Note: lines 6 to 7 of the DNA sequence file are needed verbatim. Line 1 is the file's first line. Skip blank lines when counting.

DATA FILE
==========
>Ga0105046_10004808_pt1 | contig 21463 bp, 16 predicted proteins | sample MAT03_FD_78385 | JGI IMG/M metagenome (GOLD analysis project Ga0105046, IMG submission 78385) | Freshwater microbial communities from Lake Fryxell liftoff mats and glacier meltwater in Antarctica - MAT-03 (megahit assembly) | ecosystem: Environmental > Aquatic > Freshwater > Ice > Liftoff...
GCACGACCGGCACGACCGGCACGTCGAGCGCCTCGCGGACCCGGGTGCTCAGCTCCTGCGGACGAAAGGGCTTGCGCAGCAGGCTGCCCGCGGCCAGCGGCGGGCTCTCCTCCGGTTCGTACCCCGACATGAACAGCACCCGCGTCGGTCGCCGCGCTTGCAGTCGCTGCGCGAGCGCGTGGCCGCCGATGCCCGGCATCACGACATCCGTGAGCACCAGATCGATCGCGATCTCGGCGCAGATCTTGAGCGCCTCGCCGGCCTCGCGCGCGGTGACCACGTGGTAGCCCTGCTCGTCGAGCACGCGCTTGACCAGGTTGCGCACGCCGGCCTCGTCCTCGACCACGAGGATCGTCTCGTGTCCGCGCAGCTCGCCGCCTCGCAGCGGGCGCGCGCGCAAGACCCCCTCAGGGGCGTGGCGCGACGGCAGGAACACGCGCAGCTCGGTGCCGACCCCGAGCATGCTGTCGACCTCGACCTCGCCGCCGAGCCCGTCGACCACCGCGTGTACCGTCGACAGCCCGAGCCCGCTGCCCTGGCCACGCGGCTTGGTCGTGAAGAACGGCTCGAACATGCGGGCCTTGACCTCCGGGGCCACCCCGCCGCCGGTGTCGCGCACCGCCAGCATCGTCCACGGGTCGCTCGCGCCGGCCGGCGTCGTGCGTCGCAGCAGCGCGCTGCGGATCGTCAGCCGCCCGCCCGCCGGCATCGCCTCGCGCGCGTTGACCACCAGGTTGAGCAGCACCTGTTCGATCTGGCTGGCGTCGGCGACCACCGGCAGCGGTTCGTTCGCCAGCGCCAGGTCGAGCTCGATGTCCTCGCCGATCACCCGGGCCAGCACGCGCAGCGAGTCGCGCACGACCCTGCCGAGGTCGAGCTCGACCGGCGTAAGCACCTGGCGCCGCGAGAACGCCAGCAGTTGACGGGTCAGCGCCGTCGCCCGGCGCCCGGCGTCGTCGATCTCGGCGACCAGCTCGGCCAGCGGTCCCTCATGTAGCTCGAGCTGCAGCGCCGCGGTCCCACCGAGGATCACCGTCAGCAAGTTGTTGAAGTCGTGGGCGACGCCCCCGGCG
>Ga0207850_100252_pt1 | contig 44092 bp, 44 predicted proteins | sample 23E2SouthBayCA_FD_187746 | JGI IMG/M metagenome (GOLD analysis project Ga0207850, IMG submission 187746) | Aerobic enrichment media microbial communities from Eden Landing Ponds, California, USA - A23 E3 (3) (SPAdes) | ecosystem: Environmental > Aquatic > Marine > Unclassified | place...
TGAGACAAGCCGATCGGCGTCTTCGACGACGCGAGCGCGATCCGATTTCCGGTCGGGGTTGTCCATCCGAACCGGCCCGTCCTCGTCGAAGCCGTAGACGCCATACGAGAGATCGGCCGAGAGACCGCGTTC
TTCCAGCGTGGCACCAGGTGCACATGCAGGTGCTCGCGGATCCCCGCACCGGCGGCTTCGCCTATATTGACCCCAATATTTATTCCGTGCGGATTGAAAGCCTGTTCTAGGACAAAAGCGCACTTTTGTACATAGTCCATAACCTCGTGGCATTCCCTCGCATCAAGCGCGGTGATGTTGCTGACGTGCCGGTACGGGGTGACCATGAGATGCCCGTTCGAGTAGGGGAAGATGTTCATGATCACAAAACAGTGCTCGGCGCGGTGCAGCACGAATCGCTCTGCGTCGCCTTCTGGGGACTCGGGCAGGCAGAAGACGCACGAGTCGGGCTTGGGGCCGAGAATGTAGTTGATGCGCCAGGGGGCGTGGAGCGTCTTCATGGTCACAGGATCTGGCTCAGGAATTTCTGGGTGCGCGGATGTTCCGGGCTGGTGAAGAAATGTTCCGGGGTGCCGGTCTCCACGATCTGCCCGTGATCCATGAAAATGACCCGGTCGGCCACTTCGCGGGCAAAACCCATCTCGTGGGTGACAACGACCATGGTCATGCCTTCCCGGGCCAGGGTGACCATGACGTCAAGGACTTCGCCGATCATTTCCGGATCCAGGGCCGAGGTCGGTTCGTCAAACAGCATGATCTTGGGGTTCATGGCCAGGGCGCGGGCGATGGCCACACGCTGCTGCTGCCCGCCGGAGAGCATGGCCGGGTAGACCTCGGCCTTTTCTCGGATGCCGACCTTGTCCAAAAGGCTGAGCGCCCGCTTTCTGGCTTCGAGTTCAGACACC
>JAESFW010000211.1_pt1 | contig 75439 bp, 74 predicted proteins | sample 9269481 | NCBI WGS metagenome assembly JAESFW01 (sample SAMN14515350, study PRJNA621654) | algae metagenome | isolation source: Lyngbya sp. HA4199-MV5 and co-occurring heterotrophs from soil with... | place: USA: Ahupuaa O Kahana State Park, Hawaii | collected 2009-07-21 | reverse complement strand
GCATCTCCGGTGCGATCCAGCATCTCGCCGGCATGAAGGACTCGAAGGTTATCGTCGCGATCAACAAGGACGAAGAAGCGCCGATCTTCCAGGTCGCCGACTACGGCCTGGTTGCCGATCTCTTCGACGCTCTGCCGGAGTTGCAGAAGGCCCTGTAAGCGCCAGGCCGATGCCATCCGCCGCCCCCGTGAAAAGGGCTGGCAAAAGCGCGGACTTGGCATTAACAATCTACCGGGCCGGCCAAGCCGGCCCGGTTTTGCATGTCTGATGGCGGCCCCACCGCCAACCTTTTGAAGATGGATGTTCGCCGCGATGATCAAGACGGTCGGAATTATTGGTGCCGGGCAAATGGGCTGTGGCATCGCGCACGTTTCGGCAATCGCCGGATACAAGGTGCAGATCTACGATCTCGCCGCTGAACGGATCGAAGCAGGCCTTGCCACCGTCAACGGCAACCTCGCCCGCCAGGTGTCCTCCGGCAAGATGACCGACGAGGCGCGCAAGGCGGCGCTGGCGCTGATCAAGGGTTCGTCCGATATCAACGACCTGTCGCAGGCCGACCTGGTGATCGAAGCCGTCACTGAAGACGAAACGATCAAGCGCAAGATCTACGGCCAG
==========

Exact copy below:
>JAESFW010000211.1_pt1 | contig 75439 bp, 74 predicted proteins | sample 9269481 | NCBI WGS metagenome assembly JAESFW01 (sample SAMN14515350, study PRJNA621654) | algae metagenome | isolation source: Lyngbya sp. HA4199-MV5 and co-occurring heterotrophs from soil with... | place: USA: Ahupuaa O Kahana State Park, Hawaii | collected 2009-07-21 | reverse complement strand
GCATCTCCGGTGCGATCCAGCATCTCGCCGGCATGAAGGACTCGAAGGTTATCGTCGCGATCAACAAGGACGAAGAAGCGCCGATCTTCCAGGTCGCCGACTACGGCCTGGTTGCCGATCTCTTCGACGCTCTGCCGGAGTTGCAGAAGGCCCTGTAAGCGCCAGGCCGATGCCATCCGCCGCCCCCGTGAAAAGGGCTGGCAAAAGCGCGGACTTGGCATTAACAATCTACCGGGCCGGCCAAGCCGGCCCGGTTTTGCATGTCTGATGGCGGCCCCACCGCCAACCTTTTGAAGATGGATGTTCGCCGCGATGATCAAGACGGTCGGAATTATTGGTGCCGGGCAAATGGGCTGTGGCATCGCGCACGTTTCGGCAATCGCCGGATACAAGGTGCAGATCTACGATCTCGCCGCTGAACGGATCGAAGCAGGCCTTGCCACCGTCAACGGCAACCTCGCCCGCCAGGTGTCCTCCGGCAAGATGACCGACGAGGCGCGCAAGGCGGCGCTGGCGCTGATCAAGGGTTCGTCCGATATCAACGACCTGTCGCAGGCCGACCTGGTGATCGAAGCCGTCACTGAAGACGAAACGATCAAGCGCAAGATCTACGGCCAG